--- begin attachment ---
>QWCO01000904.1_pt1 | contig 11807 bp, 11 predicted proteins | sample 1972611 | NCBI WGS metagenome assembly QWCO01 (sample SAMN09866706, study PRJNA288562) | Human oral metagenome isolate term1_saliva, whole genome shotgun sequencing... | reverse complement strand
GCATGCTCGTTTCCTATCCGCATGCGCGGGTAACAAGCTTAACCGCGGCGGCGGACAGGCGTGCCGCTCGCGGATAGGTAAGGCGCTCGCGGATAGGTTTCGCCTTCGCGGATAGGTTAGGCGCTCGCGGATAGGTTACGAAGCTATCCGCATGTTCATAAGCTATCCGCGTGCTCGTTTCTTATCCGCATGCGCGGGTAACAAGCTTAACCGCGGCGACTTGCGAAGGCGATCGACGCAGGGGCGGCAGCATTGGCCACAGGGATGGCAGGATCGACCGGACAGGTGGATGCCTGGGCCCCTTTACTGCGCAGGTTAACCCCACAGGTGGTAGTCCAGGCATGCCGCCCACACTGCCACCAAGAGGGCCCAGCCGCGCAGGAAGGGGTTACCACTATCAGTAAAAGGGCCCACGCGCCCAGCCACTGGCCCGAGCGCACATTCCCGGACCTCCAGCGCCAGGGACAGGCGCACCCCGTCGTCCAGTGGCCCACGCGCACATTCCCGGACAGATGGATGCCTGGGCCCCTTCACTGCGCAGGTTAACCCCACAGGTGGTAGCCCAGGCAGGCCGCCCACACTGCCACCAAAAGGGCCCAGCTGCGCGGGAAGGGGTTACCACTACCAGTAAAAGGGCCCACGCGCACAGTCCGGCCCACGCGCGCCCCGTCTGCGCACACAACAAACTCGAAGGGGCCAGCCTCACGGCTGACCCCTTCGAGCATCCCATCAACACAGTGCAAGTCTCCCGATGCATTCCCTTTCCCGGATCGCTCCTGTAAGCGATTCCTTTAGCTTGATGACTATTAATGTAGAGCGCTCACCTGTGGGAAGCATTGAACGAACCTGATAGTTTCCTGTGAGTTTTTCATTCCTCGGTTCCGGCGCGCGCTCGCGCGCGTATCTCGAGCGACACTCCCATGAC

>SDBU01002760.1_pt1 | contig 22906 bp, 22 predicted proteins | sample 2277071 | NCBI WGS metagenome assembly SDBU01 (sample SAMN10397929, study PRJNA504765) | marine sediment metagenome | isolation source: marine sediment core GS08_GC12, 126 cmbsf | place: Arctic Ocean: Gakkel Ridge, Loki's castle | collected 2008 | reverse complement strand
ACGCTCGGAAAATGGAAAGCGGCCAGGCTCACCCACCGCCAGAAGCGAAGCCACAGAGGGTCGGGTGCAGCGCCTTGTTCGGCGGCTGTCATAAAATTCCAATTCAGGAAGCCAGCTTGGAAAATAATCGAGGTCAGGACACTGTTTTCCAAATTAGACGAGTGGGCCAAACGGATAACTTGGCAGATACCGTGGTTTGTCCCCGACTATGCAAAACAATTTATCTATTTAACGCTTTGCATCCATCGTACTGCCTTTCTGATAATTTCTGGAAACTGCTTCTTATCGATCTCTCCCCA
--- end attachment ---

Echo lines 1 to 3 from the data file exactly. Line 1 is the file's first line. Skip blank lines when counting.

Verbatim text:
>QWCO01000904.1_pt1 | contig 11807 bp, 11 predicted proteins | sample 1972611 | NCBI WGS metagenome assembly QWCO01 (sample SAMN09866706, study PRJNA288562) | Human oral metagenome isolate term1_saliva, whole genome shotgun sequencing... | reverse complement strand
GCATGCTCGTTTCCTATCCGCATGCGCGGGTAACAAGCTTAACCGCGGCGGCGGACAGGCGTGCCGCTCGCGGATAGGTAAGGCGCTCGCGGATAGGTTTCGCCTTCGCGGATAGGTTAGGCGCTCGCGGATAGGTTACGAAGCTATCCGCATGTTCATAAGCTATCCGCGTGCTCGTTTCTTATCCGCATGCGCGGGTAACAAGCTTAACCGCGGCGACTTGCGAAGGCGATCGACGCAGGGGCGGCAGCATTGGCCACAGGGATGGCAGGATCGACCGGACAGGTGGATGCCTGGGCCCCTTTACTGCGCAGGTTAACCCCACAGGTGGTAGTCCAGGCATGCCGCCCACACTGCCACCAAGAGGGCCCAGCCGCGCAGGAAGGGGTTACCACTATCAGTAAAAGGGCCCACGCGCCCAGCCACTGGCCCGAGCGCACATTCCCGGACCTCCAGCGCCAGGGACAGGCGCACCCCGTCGTCCAGTGGCCCACGCGCACATTCCCGGACAGATGGATGCCTGGGCCCCTTCACTGCGCAGGTTAACCCCACAGGTGGTAGCCCAGGCAGGCCGCCCACACTGCCACCAAAAGGGCCCAGCTGCGCGGGAAGGGGTTACCACTACCAGTAAAAGGGCCCACGCGCACAGTCCGGCCCACGCGCGCCCCGTCTGCGCACACAACAAACTCGAAGGGGCCAGCCTCACGGCTGACCCCTTCGAGCATCCCATCAACACAGTGCAAGTCTCCCGATGCATTCCCTTTCCCGGATCGCTCCTGTAAGCGATTCCTTTAGCTTGATGACTATTAATGTAGAGCGCTCACCTGTGGGAAGCATTGAACGAACCTGATAGTTTCCTGTGAGTTTTTCATTCCTCGGTTCCGGCGCGCGCTCGCGCGCGTATCTCGAGCGACACTCCCATGAC

>SDBU01002760.1_pt1 | contig 22906 bp, 22 predicted proteins | sample 2277071 | NCBI WGS metagenome assembly SDBU01 (sample SAMN10397929, study PRJNA504765) | marine sediment metagenome | isolation source: marine sediment core GS08_GC12, 126 cmbsf | place: Arctic Ocean: Gakkel Ridge, Loki's castle | collected 2008 | reverse complement strand